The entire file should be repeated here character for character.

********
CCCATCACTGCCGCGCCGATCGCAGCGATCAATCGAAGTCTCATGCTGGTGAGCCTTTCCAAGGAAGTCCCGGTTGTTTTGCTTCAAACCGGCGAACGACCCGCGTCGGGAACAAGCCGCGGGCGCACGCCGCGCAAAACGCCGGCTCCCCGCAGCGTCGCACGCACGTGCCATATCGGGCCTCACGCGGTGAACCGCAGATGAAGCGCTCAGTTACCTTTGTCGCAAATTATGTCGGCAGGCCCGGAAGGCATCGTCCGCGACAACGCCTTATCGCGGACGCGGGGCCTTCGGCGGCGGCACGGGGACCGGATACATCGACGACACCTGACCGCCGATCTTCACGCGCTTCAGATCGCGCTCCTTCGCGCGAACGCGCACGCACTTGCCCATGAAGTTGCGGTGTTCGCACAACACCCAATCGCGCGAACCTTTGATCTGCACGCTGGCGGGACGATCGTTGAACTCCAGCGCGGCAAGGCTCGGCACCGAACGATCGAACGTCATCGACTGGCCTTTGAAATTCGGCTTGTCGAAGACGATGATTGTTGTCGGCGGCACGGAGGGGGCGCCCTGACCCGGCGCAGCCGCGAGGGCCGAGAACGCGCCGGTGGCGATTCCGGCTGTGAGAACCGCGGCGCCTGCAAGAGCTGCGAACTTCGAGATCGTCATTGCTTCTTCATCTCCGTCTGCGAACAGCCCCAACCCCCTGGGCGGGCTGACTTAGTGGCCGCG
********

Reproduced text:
CCCATCACTGCCGCGCCGATCGCAGCGATCAATCGAAGTCTCATGCTGGTGAGCCTTTCCAAGGAAGTCCCGGTTGTTTTGCTTCAAACCGGCGAACGACCCGCGTCGGGAACAAGCCGCGGGCGCACGCCGCGCAAAACGCCGGCTCCCCGCAGCGTCGCACGCACGTGCCATATCGGGCCTCACGCGGTGAACCGCAGATGAAGCGCTCAGTTACCTTTGTCGCAAATTATGTCGGCAGGCCCGGAAGGCATCGTCCGCGACAACGCCTTATCGCGGACGCGGGGCCTTCGGCGGCGGCACGGGGACCGGATACATCGACGACACCTGACCGCCGATCTTCACGCGCTTCAGATCGCGCTCCTTCGCGCGAACGCGCACGCACTTGCCCATGAAGTTGCGGTGTTCGCACAACACCCAATCGCGCGAACCTTTGATCTGCACGCTGGCGGGACGATCGTTGAACTCCAGCGCGGCAAGGCTCGGCACCGAACGATCGAACGTCATCGACTGGCCTTTGAAATTCGGCTTGTCGAAGACGATGATTGTTGTCGGCGGCACGGAGGGGGCGCCCTGACCCGGCGCAGCCGCGAGGGCCGAGAACGCGCCGGTGGCGATTCCGGCTGTGAGAACCGCGGCGCCTGCAAGAGCTGCGAACTTCGAGATCGTCATTGCTTCTTCATCTCCGTCTGCGAACAGCCCCAACCCCCTGGGCGGGCTGACTTAGTGGCCGCG